Hilton Welcomes Newborn Penguin

Mana finds his fit within the hotel’s menagerie

By: Dawna Robertson

Hawaii may be the last place one would expect to find penguins. But at Hilton Hawaiian Village Beach Resort & Spa on Waikiki Beach, a colony of African Blackfoot Penguins does more than thrive amid the palm trees and tourists. At this Village in the middle of the Pacific, they’re also raising a family.

Mana, a male African blackfoot penguin, was hatched at the Village on Jan. 19. The offspring of Remy and Oreo, he is the fourth penguin born at the Village since penguins joined the resort’s family in 1987. The eight-bird colony is one of the most surprising and enjoyable attractions guests find at the 22-acre Waikiki resort.

Weighing just 60 grams at birth, Mana is now nearing 1.3 kilograms thanks to a steady diet of small fish hand-fed by the resort’s highly trained wildlife staff. He’ll reach his full size of approximately three kilograms in April. At the same time, his juvenile coat of fur-like gray and white feathers will replace the gray down that insulates him now.

Since Mana’s mother showed little maternal interest, the wildlife staff removed Mana from the colony and have been raising him in the resort’s wildlife care facility. So naturally, he’s now accustomed to human interaction.

Mana scuttles about the facility while the Village’s six-person wildlife staff tends to the needs of the more than 70 exotic birds that also reside at the Village. Mana has clearly bonded, in particular, with wildlife assistant Wendy Kuhns-Higashino, following her around the facility and watching her every movement. In fact, Mana will chirp for Wendy’s attention even when another wildlife staffer is holding or tending to him.

“Under Mana’s circumstances, intervention was necessary,” said Kuhns-Higashino. “Although his responsiveness to me is cute, we encourage the behaviors that will help him adapt to life in the penguin colony.”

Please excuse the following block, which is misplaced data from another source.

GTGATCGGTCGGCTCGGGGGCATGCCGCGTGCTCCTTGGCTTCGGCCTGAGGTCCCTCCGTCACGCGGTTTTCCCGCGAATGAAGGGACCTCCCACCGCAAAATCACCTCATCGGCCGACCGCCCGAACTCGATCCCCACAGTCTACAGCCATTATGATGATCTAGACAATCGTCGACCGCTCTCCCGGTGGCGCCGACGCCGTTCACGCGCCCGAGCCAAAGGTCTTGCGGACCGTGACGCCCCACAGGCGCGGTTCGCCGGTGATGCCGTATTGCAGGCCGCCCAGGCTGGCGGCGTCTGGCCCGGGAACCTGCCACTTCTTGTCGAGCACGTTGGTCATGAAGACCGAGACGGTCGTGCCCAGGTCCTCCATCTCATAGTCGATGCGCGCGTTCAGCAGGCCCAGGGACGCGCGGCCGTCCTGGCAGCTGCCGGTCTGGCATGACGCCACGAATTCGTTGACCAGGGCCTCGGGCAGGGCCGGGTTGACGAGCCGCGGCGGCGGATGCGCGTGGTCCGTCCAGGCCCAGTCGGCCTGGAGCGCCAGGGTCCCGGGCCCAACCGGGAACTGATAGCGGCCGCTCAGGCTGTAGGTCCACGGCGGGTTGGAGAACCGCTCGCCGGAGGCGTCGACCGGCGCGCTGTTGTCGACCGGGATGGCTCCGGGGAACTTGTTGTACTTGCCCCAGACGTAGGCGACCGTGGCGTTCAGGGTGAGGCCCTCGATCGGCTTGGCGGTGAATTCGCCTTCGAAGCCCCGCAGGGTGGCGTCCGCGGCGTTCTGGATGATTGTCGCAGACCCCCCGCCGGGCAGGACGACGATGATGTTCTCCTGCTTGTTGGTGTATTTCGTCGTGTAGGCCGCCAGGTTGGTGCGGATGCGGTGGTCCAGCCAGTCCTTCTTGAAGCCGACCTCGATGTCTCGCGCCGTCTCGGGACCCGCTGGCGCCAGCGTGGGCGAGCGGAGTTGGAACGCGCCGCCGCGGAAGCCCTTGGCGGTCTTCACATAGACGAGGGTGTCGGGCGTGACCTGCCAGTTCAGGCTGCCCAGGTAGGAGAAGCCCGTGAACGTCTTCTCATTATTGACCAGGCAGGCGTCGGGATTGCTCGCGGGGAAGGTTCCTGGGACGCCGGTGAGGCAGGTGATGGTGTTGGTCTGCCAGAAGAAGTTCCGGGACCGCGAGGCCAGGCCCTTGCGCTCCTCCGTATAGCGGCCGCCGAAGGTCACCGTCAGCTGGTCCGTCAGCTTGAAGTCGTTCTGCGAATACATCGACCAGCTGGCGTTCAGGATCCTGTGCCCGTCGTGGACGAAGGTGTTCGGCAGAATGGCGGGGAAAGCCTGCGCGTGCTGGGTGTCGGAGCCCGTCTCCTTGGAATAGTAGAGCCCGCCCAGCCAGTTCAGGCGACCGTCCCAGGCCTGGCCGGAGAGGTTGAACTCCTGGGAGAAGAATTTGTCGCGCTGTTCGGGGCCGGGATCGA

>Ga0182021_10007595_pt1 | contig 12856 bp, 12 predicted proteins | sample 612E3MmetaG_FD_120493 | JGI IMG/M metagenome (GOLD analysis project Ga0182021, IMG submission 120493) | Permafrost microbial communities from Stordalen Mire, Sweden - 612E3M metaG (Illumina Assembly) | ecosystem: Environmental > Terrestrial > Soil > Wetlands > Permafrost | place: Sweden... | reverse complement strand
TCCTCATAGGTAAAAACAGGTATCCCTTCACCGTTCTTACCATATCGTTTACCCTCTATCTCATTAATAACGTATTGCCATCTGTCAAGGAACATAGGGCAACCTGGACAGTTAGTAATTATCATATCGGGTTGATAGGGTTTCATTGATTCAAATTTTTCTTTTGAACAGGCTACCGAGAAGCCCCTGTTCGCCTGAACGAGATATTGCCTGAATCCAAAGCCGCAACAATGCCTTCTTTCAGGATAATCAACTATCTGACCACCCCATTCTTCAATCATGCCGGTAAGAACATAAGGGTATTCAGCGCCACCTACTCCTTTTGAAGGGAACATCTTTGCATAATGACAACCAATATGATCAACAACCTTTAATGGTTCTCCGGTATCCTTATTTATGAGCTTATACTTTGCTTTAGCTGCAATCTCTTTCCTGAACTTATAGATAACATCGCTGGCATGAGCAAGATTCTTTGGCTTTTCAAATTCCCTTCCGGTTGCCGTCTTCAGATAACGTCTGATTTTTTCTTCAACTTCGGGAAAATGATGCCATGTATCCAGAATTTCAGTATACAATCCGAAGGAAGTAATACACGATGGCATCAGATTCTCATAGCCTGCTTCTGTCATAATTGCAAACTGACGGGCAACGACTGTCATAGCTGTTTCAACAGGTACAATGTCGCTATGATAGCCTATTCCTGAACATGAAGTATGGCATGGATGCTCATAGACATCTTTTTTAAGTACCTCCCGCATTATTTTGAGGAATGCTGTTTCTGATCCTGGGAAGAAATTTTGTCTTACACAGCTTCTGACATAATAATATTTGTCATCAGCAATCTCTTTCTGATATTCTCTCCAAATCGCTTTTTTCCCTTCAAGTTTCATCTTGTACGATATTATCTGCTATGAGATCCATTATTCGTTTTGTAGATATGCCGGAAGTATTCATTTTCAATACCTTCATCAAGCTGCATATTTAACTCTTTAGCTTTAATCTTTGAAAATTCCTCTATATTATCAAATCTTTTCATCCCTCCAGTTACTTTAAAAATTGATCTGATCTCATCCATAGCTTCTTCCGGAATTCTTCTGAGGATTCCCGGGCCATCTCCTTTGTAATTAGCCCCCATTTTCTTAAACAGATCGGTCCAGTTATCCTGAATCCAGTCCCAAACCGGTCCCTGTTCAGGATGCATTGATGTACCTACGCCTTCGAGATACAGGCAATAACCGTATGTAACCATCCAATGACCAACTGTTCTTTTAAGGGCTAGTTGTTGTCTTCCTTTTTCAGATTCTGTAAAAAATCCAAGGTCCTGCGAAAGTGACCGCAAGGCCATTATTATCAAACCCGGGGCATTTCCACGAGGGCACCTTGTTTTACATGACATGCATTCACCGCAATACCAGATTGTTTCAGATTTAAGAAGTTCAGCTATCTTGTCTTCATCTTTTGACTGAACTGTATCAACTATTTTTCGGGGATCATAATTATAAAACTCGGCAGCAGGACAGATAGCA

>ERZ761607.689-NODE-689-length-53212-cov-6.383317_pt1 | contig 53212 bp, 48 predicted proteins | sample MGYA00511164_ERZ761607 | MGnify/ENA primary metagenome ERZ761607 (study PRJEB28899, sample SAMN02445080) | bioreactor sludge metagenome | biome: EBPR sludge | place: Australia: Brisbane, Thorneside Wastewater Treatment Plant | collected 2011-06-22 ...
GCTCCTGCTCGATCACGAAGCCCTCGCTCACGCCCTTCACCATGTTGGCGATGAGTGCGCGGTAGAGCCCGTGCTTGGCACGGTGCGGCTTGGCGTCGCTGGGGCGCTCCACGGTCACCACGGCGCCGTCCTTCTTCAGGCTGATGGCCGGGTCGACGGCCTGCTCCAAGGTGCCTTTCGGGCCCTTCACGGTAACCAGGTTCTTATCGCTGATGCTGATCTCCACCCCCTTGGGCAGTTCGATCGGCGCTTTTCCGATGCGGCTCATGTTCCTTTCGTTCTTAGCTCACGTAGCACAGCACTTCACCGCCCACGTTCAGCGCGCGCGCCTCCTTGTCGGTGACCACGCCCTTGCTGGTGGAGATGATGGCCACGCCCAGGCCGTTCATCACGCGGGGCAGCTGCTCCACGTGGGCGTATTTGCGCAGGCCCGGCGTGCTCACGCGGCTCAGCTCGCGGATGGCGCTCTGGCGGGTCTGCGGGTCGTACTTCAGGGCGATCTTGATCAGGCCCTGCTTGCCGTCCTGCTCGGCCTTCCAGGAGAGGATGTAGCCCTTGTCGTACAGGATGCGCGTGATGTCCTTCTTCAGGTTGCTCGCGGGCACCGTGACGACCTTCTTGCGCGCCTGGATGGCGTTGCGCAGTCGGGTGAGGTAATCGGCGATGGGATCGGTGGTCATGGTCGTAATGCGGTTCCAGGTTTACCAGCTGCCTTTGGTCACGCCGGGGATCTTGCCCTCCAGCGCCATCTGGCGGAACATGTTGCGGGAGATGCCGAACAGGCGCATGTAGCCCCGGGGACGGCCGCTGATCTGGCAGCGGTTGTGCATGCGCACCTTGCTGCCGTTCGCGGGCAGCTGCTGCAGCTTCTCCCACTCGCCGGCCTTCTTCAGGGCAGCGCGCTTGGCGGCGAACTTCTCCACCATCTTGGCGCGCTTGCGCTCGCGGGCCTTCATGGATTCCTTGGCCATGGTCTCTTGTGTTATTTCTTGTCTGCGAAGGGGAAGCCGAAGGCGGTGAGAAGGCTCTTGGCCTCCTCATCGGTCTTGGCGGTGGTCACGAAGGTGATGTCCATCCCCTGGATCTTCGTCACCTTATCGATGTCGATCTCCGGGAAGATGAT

Mana’s name means “Spirit” in the Hawaiian language, an apt moniker given the unusual parental circumstances the chick has had to overcome.

“Mana’s birth was very special. This little baby has shown tremendous spirit in fighting the early battle for survival,” said the resort’s general manager, Noel Trainor. “We wanted a name befitting that, and ‘Mana’ is a strong name for a strong little penguin.”

After Mana grows his juvenile coat, the wildlife staff will begin to reintroduce the young male to his winged family. He’ll have supervised visits to the colony’s outdoor enclosure, each visit longer than the previous, until it is clear the colony has accepted him.

Due to the staff s experience, the Hilton Hawaiian Village has become one of just two non-zoo facilities in the United States authorized to breed and raise African blackfoot penguins. Hilton Hawaiian Village is also licensed as a Wild Bird Rehabilitation Facility by the State of Hawaii’s Department of Land and Natural Resources and the U.S. Fish and Wildlife Service.

Hilton Hawaiian Village Resort & Spa features a beachfront lagoon, waterfalls, five swimming pools, gardens, art collection, exotic wildlife, Friday night Jubilee fireworks display, over 20 restaurants and lounges, over 90 shops, the full-service Mandara Spa and Holistica Hawaii Preventive Medicine Center.



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